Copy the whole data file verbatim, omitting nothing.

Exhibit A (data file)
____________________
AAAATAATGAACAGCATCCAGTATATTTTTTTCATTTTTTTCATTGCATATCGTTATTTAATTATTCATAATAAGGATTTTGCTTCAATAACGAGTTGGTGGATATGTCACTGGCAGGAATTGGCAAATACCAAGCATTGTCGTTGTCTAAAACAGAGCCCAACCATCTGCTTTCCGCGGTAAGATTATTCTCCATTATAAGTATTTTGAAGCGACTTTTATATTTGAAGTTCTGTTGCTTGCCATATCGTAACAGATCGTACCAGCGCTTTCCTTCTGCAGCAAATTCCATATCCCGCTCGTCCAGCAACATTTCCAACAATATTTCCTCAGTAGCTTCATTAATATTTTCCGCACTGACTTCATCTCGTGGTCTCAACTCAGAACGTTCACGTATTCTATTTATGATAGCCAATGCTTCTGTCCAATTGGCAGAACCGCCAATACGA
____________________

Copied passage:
AAAATAATGAACAGCATCCAGTATATTTTTTTCATTTTTTTCATTGCATATCGTTATTTAATTATTCATAATAAGGATTTTGCTTCAATAACGAGTTGGTGGATATGTCACTGGCAGGAATTGGCAAATACCAAGCATTGTCGTTGTCTAAAACAGAGCCCAACCATCTGCTTTCCGCGGTAAGATTATTCTCCATTATAAGTATTTTGAAGCGACTTTTATATTTGAAGTTCTGTTGCTTGCCATATCGTAACAGATCGTACCAGCGCTTTCCTTCTGCAGCAAATTCCATATCCCGCTCGTCCAGCAACATTTCCAACAATATTTCCTCAGTAGCTTCATTAATATTTTCCGCACTGACTTCATCTCGTGGTCTCAACTCAGAACGTTCACGTATTCTATTTATGATAGCCAATGCTTCTGTCCAATTGGCAGAACCGCCAATACGA